Marketing In Uncertain Times

June 20, 2022 | B2B Marketing, SEO and Content Marketing, Website Design and Redesign

Like this? Share it.

These are unusual times. In my lifetime, we have never felt so much communal uncertainty. Every day each of us is forced to evaluate potential risky situations and try to make the best decision for ourselves.

Should I attend an in-person event?
Should I wear a mask?
Should I make plans to travel?
Will prices continue to rise with inflation? 
Are we headed for a recession?

Is the pandemic over or not?

Many routine things like going out to eat, attending business networking events, or grocery shopping are now ripe with the opportunity to overthink everything.

It often boils down to:
Will, I regret doing it? 
Will I miss out on something if I don’t do it? 
Is it worth it?

Marketing In Uncertain Times

We’re all exhausted from the decision-making (yes, it’s tiring to make too many decisions). 

What does this mean if you’re trying to market your products or services?

Here are four insights to consider when evaluating and planning your marketing during uncertain times.

1. Expect different results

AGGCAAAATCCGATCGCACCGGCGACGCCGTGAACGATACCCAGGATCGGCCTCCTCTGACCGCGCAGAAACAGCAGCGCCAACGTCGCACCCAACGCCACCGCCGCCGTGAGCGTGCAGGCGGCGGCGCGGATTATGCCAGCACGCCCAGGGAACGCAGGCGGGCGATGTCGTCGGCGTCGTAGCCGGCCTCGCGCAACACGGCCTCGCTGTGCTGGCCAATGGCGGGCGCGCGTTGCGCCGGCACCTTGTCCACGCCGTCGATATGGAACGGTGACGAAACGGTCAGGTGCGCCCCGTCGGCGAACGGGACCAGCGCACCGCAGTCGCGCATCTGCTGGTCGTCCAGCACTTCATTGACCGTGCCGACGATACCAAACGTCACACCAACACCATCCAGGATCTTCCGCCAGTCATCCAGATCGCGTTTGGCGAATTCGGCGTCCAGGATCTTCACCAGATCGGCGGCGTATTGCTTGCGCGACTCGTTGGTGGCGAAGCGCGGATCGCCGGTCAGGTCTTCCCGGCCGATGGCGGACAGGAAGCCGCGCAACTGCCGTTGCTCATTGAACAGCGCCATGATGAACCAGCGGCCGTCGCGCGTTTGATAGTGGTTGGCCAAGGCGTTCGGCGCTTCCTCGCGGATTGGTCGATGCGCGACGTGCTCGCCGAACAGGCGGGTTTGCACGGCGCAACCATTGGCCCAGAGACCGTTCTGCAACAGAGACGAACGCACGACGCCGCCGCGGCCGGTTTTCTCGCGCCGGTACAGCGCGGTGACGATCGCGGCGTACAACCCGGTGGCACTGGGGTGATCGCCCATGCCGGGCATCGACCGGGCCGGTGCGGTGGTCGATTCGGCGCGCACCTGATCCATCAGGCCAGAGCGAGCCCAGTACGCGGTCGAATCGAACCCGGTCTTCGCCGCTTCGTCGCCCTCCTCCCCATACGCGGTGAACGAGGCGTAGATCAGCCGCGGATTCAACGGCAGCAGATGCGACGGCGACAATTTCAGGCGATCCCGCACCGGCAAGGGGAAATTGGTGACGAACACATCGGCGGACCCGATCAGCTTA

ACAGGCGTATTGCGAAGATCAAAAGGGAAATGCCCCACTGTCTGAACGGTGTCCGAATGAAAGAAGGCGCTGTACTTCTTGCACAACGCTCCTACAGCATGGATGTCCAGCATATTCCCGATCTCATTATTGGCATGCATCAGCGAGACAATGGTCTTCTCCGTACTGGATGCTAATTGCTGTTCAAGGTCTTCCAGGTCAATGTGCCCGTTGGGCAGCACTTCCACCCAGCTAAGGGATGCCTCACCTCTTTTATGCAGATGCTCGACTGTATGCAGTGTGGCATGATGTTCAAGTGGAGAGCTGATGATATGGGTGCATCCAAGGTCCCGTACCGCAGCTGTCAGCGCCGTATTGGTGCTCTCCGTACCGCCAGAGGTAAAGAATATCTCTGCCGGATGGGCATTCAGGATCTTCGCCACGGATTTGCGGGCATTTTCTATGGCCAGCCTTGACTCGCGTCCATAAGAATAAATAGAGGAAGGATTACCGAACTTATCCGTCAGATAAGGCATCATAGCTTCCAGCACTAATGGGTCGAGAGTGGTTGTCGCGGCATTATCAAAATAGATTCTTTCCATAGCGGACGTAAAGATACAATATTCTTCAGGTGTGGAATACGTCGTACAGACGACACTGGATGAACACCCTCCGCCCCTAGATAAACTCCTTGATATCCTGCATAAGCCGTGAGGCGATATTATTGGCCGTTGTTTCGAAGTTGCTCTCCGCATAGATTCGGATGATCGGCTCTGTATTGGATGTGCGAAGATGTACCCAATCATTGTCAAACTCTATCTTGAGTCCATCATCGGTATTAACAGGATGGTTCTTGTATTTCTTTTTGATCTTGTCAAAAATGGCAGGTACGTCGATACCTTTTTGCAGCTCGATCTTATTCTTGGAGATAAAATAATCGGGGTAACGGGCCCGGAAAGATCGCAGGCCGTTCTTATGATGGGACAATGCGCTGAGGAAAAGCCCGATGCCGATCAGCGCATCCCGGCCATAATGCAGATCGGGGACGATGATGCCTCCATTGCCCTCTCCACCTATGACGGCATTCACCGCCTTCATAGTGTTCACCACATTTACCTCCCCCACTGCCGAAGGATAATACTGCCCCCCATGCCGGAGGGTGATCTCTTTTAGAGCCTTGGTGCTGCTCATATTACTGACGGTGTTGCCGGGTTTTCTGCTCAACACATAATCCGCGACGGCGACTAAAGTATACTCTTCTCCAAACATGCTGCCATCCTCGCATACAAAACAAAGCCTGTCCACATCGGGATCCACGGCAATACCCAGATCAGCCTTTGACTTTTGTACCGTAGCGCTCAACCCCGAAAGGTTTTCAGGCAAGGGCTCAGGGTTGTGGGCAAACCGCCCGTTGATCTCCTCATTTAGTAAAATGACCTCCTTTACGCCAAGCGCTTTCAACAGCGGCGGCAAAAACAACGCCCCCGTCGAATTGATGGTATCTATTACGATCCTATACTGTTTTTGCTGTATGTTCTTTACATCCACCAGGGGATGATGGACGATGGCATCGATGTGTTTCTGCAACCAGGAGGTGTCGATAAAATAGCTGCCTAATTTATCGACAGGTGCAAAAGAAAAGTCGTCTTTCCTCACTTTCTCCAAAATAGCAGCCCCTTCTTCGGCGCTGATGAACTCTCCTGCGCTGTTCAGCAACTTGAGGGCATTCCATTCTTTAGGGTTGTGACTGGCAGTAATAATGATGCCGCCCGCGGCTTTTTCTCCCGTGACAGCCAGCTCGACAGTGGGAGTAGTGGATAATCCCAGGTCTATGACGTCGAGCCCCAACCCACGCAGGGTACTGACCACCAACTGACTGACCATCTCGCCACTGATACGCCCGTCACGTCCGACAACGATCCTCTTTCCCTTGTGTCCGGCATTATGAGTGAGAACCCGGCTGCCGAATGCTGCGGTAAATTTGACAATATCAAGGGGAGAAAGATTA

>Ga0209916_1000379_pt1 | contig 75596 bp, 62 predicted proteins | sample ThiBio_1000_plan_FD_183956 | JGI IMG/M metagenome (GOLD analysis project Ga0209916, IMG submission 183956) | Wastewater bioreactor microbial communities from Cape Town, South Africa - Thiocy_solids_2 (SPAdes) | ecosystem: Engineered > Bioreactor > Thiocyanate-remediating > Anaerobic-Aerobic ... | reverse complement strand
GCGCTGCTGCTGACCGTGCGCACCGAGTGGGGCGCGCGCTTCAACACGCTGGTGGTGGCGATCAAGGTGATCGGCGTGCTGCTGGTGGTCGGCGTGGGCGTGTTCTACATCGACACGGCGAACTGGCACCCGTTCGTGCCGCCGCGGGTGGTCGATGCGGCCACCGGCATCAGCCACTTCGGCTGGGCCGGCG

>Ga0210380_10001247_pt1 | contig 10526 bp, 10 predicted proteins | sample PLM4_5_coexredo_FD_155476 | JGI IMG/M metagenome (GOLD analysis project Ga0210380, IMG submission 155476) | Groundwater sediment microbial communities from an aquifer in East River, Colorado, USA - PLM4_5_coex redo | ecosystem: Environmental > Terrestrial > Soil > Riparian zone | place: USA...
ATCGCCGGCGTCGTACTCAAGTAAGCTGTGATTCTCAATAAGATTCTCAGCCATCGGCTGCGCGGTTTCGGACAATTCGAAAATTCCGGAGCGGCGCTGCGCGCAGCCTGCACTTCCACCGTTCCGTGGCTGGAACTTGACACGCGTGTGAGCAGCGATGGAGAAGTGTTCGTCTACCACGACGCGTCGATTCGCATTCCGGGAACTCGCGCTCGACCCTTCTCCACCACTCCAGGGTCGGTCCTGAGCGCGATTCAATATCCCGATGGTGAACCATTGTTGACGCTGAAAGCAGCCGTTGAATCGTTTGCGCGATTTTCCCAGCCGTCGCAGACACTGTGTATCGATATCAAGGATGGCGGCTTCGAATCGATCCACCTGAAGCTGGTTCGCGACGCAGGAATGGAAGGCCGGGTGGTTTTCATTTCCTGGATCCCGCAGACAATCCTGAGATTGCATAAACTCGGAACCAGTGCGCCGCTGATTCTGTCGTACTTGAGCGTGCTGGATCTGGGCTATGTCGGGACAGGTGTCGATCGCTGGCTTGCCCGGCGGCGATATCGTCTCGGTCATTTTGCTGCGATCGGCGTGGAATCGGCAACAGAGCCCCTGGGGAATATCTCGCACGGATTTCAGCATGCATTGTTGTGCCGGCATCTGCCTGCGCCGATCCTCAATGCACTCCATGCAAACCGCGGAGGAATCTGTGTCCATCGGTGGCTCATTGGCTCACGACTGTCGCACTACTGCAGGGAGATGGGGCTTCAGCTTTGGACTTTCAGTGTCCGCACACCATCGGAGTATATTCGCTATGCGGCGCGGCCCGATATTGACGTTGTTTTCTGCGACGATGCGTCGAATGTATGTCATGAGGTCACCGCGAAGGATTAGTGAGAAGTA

This is the most critical and universal lens through which you should view your current marketing approach. We can all agree that the world has drastically changed since the beginning of 2020. What worked for your marketing three years ago may not work now. 

There’s an oxymoronic quality to the feelings we’re experiencing these days. For example:

  • We’re more comfortable with Zoom than ever before but so sick of it that we may not want to attend another Zoom meeting or webinar.
  • We desperately miss face-to-face interaction but may still be frightened of the health risks associated with in-person events.

No business or non-profit has come through this unchanged. And your marketing needs to change, too.

2. Try something new

There’s a significant reshuffling of what’s working and what’s not. But there are no universal winners and losers. The very thing that you’re giving up on may be just the right strategy for someone else. 

Just because something works for another business or used to work for you in the past, it may not be effective for you right now.

Maybe you used to do in-person networking and now need to try social posting. Perhaps you never considered pay-per-click, and now it’s time. Maybe your organic traffic is slowly building or slowly tapering off.

For months, many people were waiting to see what things would be like, ‘post pandemic’ or in the ‘new normal.’ Instead of just waiting and contemplating, it’s time to try something new if you do not see results. 

Decide on one strategy to try and test it for the next six months–that’s long enough to get data and measure results. Then, six months from now, you can reevaluate and pivot if necessary based on the results, your business, and the economic outlook.

3. Prospects are cautious

Everyone is over-evaluating everything, so give them the details they want.

Sometimes, people regret moving too slowly and missing out on a deal or trend. More people are now willing to slow down and evaluate everything carefully.